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Dentistry by Dr. David Lovit. Restoring large, fixed implants is among the most challenging and time-consuming processes for lab technicians, in that most design choices are often left up to the technician with little or no guidance from the prescribing dentist.
Dentistry by Dr. David Lovit.
Restoring large, fixed implants is among the most challenging and time-consuming processes for lab technicians, in that most design choices are often left up to the technician with little or no guidance from the prescribing dentist.
Consequently, many labs choose not to take on these cases. This article describes a particular case and outlines suggestions for successful completion of the process.
To begin, choosing a framework design requires creativity and planning as well as patient specific information because of the many existing options. For example, we can use CAD/CAM to design and mill individual abutments or a framework from titanium or zirconia; we can wax and cast the framework from our own dental alloy; or we can create screw-retained frameworks, allowing us to bake the porcelain directly onto the substructure. Hybrid bridges are yet another option, accomplished by milling a bar and processing acrylic dentures onto the bar. Lastly, we can create screw-retained frames with cemented individual crowns.
The case presented in this article was fraught with some unique challenges. The patient did not want plastic denture teeth, so the typical hybrid denture was not an option. The dentist did not like the idea of baking porcelain directly onto the framework, as it would make it very difficult to repair if something were to fracture in the future.
As the lab technician, I wanted to make an indirect provisional (Figs. A-C) to verify function and esthetics and allow the patient to wear it for a while before beginning the final restoration. This extra step would ensure the patient was satisfied not only with the esthetics of the bridge, but would also be able to tolerate the new bite. Lastly, I wanted to find a way to use full-contoured IPS e.max Press (Ivoclar Vivadent) so that a wax injection could be employed. This would ensure easy duplication of the contours created for the provisional. The problem with this choice was trying to find a way to mask the metal framework to allow for the translucent e.max material.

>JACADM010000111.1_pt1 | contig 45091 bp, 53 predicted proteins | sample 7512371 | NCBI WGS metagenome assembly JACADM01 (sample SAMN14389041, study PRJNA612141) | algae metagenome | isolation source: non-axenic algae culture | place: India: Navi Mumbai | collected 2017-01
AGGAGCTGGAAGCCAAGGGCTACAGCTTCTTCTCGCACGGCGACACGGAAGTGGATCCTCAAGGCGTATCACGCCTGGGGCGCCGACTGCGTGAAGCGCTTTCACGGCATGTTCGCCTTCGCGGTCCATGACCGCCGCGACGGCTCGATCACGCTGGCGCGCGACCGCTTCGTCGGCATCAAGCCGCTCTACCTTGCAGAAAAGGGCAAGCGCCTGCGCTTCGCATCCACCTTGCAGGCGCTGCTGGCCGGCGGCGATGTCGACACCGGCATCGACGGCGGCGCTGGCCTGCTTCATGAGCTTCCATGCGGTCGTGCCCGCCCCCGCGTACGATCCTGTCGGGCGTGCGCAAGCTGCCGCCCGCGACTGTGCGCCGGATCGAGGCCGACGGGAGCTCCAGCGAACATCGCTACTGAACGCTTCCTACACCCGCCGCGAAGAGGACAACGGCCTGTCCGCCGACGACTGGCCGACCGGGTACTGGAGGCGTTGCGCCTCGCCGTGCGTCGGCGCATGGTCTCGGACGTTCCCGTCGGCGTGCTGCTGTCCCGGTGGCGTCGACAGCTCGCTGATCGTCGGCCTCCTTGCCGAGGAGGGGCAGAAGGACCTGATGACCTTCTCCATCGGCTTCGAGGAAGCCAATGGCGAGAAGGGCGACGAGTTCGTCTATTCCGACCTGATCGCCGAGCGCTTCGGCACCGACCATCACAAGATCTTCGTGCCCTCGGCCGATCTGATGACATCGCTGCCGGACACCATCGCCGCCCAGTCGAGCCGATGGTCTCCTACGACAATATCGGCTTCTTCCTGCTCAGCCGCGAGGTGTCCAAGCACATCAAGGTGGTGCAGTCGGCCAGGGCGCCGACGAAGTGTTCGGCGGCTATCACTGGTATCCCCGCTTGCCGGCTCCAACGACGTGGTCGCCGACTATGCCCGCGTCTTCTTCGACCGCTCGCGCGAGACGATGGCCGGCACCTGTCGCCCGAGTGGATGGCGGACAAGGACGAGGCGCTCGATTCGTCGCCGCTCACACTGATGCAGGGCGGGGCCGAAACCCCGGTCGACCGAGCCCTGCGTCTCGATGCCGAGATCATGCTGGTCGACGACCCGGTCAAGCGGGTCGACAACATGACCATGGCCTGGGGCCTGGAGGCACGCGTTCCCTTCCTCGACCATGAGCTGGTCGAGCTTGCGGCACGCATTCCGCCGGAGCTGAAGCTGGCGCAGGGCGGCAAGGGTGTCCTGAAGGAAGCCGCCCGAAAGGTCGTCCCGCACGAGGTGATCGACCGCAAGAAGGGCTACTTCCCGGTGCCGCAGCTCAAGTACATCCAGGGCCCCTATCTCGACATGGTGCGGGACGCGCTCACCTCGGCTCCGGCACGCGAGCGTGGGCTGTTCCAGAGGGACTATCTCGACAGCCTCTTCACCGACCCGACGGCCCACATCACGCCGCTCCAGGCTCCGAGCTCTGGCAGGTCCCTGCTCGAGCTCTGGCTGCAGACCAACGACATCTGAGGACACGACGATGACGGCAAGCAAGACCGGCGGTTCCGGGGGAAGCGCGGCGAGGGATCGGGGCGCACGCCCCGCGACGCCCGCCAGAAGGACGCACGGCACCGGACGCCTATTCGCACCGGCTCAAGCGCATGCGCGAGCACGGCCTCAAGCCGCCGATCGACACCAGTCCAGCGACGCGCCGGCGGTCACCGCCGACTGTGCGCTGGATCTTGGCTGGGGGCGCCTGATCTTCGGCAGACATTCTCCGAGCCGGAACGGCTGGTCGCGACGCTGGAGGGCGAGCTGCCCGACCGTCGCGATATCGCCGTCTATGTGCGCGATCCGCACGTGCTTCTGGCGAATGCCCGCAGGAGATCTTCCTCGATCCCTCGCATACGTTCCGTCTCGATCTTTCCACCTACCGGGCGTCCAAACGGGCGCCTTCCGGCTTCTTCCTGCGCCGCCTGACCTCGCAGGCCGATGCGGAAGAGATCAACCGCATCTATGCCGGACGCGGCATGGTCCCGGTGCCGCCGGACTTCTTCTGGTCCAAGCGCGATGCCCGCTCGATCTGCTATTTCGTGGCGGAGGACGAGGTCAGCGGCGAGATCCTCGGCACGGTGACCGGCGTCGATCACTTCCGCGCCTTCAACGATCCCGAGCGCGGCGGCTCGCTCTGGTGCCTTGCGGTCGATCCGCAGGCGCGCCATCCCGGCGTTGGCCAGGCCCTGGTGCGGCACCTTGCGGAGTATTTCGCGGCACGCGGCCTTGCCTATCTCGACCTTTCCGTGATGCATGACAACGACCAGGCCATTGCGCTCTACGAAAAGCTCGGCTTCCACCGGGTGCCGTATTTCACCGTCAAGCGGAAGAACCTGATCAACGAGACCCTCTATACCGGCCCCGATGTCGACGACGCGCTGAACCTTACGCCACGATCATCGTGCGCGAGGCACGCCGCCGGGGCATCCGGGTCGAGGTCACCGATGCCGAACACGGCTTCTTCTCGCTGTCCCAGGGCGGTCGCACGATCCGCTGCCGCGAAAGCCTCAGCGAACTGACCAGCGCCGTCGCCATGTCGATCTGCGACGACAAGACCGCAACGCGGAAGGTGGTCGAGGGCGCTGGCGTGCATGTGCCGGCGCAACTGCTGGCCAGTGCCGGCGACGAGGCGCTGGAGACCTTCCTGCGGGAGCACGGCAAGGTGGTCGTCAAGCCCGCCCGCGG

The solution came from a friend and fellow CDT, Greg Martin, who suggested the use of light cured composite over the metal framework.
01 Incorporating adequate support and retention (Fig. D), the metal substructure was cast, finished and etched with GC Metal Primer II (Fig. E).
02 I then covered it with GC GRADIA Gum and dentin composite material (Figs. F, G). Because this material is completely light cured, I was able to layer the entire framework without firing it in a porcelain furnace. This eliminated the risk of distortion. While the primer creates a strong bond between the metal and the composite, it is still important to incorporate plenty of support and mechanical retention. On this frame, we had no more than 1 mm of unsupported composite. The many shades and levels of opacity available in the GRADIA Gum kit allow for the creation of life-like tissue with a minimal amount of material.
03 After contouring the preps (Fig. H), I modified my matrix to fit over the new framework, injected wax directly onto the preps, and pressed with IPS e.max Press (Figs. I, J).
04 The pressings were contoured, stained and glazed using GC Lustre Paste from GC America (Fig. K).
05 After some minor shade modifications, the framework was screwed in, and the crowns were cemented down (Figs. L-N).
The patient was very pleased with the results. The doctor also was pleased with the design, as it allowed for easy repairs if necessary. If something were to fracture in the future, he could simply remove the individual crown and take an impression. We would then treat it as a typical single-unit case.
The positive results of this complex but not unusual case reflect intersections between patients, professionals and technology. Lab technicians draw on training, experience and communication to create sustainable, effective, patient-specific designs. This large fixed implant case was successful largely because all involved parties communicated about needs and available options to mutually create a design and develop a plan before any lab work began.